Is there a better word to express the essence of childhood than evergreen? While many contenders vie for top prize in this category—metaphors and similes abound about the young—few capture the meaning and experience of a child as well as this one.
Evergreen is defined as having green leaves throughout the year, with the leaves of the past season not shed until new foliage has formed completely. But it is the second definition, “enduringly fresh,” that gets us to the heart of this metaphor for childhood: it suggests the purity of a child’s open, questing spirit; the promise of a child’s boundless energy and enthusiasm; and the newness of every moment, every touch and smell, every sight and taste and sound that a child absorbs.
A child’s mind is also “enduringly fresh.” It sprouts new knowledge and skills, layer upon layer, which are nourished by the rich soil of character, experience and teaching. Again, notice that an evergreen does not relinquish its older leaves until new ones are well established. That process of replenishment—of new growth on top of old—evokes the very nature of learning, doesn’t it? New understandings and insights meld with what came before to form a sturdy, enduring scaffolding. It is in this life cycle of replenishment that The Children’s School plays an important role.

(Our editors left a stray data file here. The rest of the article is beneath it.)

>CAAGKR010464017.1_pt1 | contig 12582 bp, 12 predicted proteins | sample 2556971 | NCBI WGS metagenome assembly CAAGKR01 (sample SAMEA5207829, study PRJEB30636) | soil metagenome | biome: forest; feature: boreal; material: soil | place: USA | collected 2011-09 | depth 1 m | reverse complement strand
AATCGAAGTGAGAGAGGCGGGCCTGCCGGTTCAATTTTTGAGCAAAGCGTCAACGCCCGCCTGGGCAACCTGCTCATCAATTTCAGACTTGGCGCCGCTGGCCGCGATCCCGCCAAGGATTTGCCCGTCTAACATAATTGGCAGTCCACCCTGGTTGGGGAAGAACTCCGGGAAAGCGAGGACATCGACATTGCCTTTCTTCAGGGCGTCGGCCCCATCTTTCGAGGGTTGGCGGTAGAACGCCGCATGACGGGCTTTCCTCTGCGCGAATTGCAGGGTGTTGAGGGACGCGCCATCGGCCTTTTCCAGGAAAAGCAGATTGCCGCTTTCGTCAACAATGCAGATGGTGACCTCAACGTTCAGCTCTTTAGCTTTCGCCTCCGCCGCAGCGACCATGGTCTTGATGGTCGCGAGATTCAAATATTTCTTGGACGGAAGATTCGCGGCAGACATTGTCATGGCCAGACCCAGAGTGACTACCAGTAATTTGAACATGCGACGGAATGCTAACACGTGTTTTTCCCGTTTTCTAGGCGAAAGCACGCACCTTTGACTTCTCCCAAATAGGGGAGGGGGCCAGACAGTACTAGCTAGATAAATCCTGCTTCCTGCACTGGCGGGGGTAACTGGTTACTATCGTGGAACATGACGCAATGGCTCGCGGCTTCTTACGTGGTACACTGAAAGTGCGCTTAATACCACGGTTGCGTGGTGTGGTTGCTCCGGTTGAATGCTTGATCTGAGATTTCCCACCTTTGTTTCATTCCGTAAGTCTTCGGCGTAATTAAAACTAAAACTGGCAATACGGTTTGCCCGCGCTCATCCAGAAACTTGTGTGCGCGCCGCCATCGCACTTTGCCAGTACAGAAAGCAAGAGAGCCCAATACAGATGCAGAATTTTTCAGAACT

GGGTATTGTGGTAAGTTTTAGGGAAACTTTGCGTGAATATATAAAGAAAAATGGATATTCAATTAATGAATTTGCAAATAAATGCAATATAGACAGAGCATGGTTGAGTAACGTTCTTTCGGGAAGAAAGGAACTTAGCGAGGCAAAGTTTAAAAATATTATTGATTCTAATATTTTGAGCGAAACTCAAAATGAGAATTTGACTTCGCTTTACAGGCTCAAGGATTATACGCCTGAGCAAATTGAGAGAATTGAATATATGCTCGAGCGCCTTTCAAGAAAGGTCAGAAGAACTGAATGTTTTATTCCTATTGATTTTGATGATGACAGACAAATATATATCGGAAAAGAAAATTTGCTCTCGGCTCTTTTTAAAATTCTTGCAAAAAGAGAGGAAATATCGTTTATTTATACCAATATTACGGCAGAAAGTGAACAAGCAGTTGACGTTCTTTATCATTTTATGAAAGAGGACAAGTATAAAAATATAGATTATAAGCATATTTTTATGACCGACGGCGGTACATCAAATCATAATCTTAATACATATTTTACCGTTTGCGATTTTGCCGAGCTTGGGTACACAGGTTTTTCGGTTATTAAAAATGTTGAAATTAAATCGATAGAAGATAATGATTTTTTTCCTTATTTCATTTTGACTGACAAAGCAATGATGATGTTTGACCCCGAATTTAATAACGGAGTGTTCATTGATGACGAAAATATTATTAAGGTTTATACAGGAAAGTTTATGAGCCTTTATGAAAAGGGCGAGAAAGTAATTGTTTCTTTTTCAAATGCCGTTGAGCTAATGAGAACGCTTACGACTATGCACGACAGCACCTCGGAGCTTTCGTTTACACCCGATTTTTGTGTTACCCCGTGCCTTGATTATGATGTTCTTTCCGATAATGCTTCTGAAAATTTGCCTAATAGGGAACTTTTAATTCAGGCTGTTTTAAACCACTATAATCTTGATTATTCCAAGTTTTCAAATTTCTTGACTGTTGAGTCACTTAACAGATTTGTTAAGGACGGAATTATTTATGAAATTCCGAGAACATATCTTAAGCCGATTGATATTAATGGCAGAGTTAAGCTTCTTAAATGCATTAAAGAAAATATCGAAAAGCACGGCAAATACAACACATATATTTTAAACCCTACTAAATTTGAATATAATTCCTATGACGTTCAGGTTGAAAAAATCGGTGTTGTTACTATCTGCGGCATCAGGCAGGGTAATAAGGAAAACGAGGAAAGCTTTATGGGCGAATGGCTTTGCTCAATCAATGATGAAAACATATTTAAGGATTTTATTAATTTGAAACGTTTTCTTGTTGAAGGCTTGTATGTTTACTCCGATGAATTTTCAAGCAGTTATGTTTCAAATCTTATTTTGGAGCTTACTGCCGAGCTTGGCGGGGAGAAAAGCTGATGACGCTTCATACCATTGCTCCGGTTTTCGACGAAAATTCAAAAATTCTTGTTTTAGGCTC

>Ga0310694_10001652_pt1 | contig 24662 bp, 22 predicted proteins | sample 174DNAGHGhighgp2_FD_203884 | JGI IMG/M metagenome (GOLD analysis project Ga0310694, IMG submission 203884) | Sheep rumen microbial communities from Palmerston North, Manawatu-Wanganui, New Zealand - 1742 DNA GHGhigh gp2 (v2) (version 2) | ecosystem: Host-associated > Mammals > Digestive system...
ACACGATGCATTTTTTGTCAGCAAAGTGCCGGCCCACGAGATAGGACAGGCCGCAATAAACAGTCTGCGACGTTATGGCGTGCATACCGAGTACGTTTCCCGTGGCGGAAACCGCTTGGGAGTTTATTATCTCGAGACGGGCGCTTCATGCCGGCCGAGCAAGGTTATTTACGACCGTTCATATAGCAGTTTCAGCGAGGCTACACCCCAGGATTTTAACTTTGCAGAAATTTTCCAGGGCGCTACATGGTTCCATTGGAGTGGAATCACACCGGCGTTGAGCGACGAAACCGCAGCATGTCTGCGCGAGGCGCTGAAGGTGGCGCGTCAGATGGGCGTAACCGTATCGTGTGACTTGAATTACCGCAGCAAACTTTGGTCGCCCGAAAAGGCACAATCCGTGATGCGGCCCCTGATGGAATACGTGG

The concepts of replenishment, renewal and regeneration are the story of our school, as successive generations of children and families find their way to our doors. As they do, they bring new life and perspectives to our principles and practices even as they strengthen our foundation. Thus does our mission remain fortified and forever young, like an evergreen.
We welcome you to explore The Children’s School.
Head of School